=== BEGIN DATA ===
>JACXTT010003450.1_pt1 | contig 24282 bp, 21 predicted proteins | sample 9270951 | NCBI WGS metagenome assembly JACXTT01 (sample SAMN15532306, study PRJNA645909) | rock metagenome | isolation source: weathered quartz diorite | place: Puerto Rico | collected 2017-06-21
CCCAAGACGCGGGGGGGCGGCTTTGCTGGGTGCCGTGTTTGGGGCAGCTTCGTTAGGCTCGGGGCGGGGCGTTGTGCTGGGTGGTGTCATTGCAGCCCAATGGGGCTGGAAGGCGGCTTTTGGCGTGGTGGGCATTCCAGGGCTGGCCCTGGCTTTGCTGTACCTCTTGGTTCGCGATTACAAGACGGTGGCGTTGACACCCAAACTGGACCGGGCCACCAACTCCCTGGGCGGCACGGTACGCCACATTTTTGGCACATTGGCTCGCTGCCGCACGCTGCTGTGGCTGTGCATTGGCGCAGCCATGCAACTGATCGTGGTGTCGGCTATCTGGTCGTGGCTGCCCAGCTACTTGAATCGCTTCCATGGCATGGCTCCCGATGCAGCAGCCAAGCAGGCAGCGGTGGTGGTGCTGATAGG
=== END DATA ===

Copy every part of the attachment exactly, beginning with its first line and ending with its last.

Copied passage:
>JACXTT010003450.1_pt1 | contig 24282 bp, 21 predicted proteins | sample 9270951 | NCBI WGS metagenome assembly JACXTT01 (sample SAMN15532306, study PRJNA645909) | rock metagenome | isolation source: weathered quartz diorite | place: Puerto Rico | collected 2017-06-21
CCCAAGACGCGGGGGGGCGGCTTTGCTGGGTGCCGTGTTTGGGGCAGCTTCGTTAGGCTCGGGGCGGGGCGTTGTGCTGGGTGGTGTCATTGCAGCCCAATGGGGCTGGAAGGCGGCTTTTGGCGTGGTGGGCATTCCAGGGCTGGCCCTGGCTTTGCTGTACCTCTTGGTTCGCGATTACAAGACGGTGGCGTTGACACCCAAACTGGACCGGGCCACCAACTCCCTGGGCGGCACGGTACGCCACATTTTTGGCACATTGGCTCGCTGCCGCACGCTGCTGTGGCTGTGCATTGGCGCAGCCATGCAACTGATCGTGGTGTCGGCTATCTGGTCGTGGCTGCCCAGCTACTTGAATCGCTTCCATGGCATGGCTCCCGATGCAGCAGCCAAGCAGGCAGCGGTGGTGGTGCTGATAGG